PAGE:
Why Gore's Climate First Campaign Is Likely to Run Up Against the New Normal of 2% Economic Growth
Jim Zarroli and John Ydstie filed stories for NPR this week on the "new normal" for the American economy, with experts anticipating that 2% annual economic growth will be a long term trend, a major shift from the 3% growth of past decades. Importantly for climate advocates, a 2% growth rate threatens to lock in unemployment rates at 10-12%.
As I described in Chapter 4 of the Climate Shift report, concern with the environment and climate change correlates strongly with unemployment rates. Often overlooked, in 2006 and 2007, during the peak years of public concern with climate change, unemployment rates were at 5.5%, the lowest levels since 2000. Take a look at the trends in the figure below. In years that unemployment is low, concern with the environment peaks. In years that unemployment rises, especially to the levels of recent years, public concern plummets.
With a new normal of double-digit unemployment -- and with a prevailing center-right mood -- any policy campaign that leads with a focus on climate change as the animating issue intended to mobilize political change -- as Gore appears ready to do with his Climate Reality Project -- is only like to appeal to a base of strongly committed environmentalists and progressives.
Obama and others have been criticized by Gore and his base for "not talking about climate change." The Obama Administration has pursued instead a policy and communication agenda that emphasizes the role of government in catalyzing innovation, with a strong emphasis on energy innovation. This strategy, given unemployment rates and economic conditions, is likely to have far more political traction than a climate first campaign as led by Gore and others.
As one economist explains to NPR, greater investment in innovation might lift economic growth closer to 3%, but what's still missing is public funding of innovation efforts.
Economist Ken Goldstein of the Conference Board explains that for the first part of the year, the U.S. economy grew very slowly — an annualized rate of only about 2 percent.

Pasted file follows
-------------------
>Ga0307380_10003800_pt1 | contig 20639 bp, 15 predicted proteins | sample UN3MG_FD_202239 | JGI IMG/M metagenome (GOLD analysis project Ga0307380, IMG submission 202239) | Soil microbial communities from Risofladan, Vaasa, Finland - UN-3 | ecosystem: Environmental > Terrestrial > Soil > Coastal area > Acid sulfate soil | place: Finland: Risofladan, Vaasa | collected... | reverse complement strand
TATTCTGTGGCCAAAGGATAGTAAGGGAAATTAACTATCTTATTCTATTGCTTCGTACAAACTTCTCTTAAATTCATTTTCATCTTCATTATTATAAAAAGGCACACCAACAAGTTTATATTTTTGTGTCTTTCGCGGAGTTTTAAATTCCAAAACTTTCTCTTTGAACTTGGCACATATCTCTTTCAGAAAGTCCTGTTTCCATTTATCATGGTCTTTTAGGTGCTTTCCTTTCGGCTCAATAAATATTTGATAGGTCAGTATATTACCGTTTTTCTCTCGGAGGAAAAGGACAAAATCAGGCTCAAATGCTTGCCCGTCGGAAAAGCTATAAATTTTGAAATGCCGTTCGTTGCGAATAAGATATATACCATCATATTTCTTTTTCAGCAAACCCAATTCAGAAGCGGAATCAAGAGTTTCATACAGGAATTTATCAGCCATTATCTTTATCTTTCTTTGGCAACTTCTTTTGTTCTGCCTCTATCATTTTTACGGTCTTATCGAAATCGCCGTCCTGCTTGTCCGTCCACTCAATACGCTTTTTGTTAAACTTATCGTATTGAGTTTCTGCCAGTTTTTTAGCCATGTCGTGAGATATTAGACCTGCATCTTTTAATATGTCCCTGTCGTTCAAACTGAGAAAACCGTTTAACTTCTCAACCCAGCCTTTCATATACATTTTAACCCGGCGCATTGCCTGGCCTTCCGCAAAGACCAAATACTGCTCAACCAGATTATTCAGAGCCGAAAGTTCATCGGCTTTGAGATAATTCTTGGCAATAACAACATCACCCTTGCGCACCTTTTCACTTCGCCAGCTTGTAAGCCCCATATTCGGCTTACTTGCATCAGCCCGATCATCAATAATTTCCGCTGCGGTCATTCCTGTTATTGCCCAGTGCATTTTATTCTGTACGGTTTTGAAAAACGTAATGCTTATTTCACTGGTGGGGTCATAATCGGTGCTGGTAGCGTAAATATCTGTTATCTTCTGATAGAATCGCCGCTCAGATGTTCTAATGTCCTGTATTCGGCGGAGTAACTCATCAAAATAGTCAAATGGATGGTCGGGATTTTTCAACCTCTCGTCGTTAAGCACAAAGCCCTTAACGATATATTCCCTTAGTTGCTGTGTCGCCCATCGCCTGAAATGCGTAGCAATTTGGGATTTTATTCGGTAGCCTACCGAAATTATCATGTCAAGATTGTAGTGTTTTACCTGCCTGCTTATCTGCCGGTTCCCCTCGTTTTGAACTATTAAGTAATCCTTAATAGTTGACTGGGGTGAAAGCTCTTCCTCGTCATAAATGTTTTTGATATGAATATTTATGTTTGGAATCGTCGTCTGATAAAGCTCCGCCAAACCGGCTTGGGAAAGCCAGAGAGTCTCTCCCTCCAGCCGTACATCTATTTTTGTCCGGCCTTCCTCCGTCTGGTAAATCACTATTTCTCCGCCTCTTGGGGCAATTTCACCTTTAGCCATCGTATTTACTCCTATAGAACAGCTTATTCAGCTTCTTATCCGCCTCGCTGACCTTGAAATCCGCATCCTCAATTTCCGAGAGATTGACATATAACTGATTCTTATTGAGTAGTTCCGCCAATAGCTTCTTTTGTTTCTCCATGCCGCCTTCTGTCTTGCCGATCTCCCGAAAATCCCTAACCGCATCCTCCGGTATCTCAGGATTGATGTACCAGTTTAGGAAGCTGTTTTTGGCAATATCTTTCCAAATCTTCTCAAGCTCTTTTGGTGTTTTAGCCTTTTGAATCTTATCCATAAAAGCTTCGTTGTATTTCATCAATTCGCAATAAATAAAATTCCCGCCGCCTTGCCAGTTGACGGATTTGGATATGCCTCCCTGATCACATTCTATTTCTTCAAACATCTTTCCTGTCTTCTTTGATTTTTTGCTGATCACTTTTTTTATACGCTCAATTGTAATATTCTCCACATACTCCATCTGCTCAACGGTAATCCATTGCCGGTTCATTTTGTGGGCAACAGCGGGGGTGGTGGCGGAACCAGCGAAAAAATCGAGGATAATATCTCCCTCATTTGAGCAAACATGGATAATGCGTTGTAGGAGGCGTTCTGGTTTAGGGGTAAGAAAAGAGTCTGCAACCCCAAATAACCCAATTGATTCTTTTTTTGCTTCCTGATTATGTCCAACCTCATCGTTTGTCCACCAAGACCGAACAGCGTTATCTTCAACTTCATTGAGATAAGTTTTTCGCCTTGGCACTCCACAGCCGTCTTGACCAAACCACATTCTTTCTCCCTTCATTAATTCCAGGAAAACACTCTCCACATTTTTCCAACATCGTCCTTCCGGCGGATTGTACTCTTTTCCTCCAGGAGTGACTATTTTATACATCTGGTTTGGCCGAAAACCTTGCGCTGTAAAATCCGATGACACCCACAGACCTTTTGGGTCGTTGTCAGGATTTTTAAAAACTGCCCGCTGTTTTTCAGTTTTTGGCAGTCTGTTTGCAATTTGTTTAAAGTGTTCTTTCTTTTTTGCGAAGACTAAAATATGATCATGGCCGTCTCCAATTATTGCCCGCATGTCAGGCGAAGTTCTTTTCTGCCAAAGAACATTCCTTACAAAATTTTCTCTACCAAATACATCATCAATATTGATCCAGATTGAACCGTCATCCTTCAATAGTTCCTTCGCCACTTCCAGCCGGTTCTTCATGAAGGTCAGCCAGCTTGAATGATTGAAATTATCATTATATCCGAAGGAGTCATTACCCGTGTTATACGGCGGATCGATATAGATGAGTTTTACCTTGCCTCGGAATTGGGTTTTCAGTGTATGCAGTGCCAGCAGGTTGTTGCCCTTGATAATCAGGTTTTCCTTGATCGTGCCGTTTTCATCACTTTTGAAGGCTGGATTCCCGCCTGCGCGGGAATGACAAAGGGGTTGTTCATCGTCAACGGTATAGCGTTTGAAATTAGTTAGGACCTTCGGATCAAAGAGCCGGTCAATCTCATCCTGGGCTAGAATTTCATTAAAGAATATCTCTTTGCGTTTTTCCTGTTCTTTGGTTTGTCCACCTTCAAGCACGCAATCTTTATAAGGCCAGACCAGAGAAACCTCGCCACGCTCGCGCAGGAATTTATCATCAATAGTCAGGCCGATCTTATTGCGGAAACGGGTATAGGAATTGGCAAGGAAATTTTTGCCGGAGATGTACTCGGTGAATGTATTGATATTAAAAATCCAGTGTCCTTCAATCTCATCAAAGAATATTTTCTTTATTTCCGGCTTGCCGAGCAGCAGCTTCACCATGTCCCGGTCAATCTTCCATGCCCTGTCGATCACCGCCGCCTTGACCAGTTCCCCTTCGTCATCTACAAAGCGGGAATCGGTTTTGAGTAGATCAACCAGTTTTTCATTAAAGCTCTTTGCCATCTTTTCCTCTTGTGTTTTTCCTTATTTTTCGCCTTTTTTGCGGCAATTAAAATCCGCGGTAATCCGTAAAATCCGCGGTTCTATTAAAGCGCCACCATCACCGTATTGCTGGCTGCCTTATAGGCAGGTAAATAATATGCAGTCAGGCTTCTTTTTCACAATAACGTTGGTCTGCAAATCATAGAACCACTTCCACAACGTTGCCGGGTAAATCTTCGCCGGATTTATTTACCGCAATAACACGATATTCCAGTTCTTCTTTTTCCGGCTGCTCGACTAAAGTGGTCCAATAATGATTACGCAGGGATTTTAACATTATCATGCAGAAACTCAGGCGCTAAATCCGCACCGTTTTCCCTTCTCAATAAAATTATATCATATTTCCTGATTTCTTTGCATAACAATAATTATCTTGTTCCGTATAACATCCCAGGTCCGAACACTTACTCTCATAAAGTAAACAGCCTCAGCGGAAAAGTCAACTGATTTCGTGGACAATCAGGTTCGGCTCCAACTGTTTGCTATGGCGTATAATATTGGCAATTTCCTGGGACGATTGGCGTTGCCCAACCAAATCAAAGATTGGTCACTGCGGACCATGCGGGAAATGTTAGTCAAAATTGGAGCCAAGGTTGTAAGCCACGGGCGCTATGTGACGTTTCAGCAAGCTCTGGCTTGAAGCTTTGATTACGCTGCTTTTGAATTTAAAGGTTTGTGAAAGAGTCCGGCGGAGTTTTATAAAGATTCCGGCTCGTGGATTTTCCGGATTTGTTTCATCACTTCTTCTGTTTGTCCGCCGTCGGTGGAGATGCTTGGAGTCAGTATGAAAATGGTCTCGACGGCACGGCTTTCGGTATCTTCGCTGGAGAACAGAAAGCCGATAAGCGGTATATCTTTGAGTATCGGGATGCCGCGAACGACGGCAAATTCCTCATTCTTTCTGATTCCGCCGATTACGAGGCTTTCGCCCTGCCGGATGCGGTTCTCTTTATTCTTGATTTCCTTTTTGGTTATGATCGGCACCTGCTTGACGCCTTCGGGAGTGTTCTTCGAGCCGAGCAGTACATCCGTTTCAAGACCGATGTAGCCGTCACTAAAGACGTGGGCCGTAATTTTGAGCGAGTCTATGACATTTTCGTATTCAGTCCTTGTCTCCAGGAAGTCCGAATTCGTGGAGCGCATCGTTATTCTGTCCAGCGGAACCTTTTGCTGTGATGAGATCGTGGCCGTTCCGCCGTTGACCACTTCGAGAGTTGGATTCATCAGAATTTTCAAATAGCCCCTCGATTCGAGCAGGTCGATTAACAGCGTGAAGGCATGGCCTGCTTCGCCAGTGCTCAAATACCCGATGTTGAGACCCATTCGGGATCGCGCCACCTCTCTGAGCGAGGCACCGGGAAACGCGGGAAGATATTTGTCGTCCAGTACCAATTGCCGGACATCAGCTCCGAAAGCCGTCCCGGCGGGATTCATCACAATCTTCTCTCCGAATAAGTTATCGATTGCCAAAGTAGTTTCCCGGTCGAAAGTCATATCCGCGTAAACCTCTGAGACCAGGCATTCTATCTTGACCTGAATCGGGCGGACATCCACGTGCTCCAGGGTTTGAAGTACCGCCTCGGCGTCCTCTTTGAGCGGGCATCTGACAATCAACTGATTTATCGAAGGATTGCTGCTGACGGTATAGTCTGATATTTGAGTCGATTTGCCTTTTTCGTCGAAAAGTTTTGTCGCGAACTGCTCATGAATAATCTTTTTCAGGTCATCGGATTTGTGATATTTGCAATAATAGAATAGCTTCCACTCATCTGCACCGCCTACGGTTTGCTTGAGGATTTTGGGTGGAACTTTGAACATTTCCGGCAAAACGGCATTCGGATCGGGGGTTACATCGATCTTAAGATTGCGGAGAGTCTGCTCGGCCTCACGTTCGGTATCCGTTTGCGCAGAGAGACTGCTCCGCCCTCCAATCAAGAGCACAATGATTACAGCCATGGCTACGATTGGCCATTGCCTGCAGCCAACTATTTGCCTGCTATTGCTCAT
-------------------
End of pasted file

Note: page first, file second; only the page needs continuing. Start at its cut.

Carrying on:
"Without innovation, not only would you be stuck at 2 percent — we might be lucky to get 2 percent growth," he says.
Goldstein says a concerted focus on innovation could boost growth by perhaps half a percentage point.
"And that's got to be worth, alone, maybe 50-, 75- maybe even 100,000 jobs a month," he says.
That's nothing to sneeze at when you consider that just 18,000 jobs were created last month.
But innovation, and the jobs it creates, doesn't happen overnight. It takes time, and there's another stumbling block — money.
"Where we are right now is not a dearth of ideas, but the ability to finance those new ideas into new companies, new products, new services. It hasn't broken down, but it has slowed down," Goldstein says.
Right now, not much public money is being invested in innovation, and despite historically low interest rates, there's not all that much private-sector investment, either.
From another of the NPR stories, see the figure below charting the implications of a 2% growth rate, changes that will be top of mind for most Americans. Given the limited pool of worry for the public, under these conditions engaging the public on climate change will only likely grow more difficult.
Research in plant neurobiology shows that plants have senses, intelligence and emotions.
- The field of plant neurobiology studies the complex behavior of plants.
- Plants were found to have 15-20 senses, including many like humans.
- Some argue that plants may have awareness and intelligence, while detractors persist.
Most people think human extinction would be bad. These people aren't philosophers.
- A new opinion piece in The New York Times argues that humanity is so horrible to other forms of life that our extinction wouldn't be all that bad, morally speaking.
- The author, Dr. Todd May, is a philosopher who is known for advising the writers of The Good Place.
- The idea of human extinction is a big one, with lots of disagreement on its moral value.
Since the idea of locality is dead, space itself may not be an aloof vacuum: Something welds things together, even at great distances.
- Realists believe that there is an exactly understandable way the world is — one that describes processes independent of our intervention. Anti-realists, however, believe realism is too ambitious — too hard. They believe we pragmatically describe our interactions with nature — not truths that are independent of us.
- In nature, properties of Particle B may depend on what we choose to measure or manipulate with Particle A, even at great distances.
- In quantum mechanics, there is no explanation for this. "It just comes out that way," says Smolin. Realists struggle with this because it would imply certain things can travel faster than light, which still seems improbable.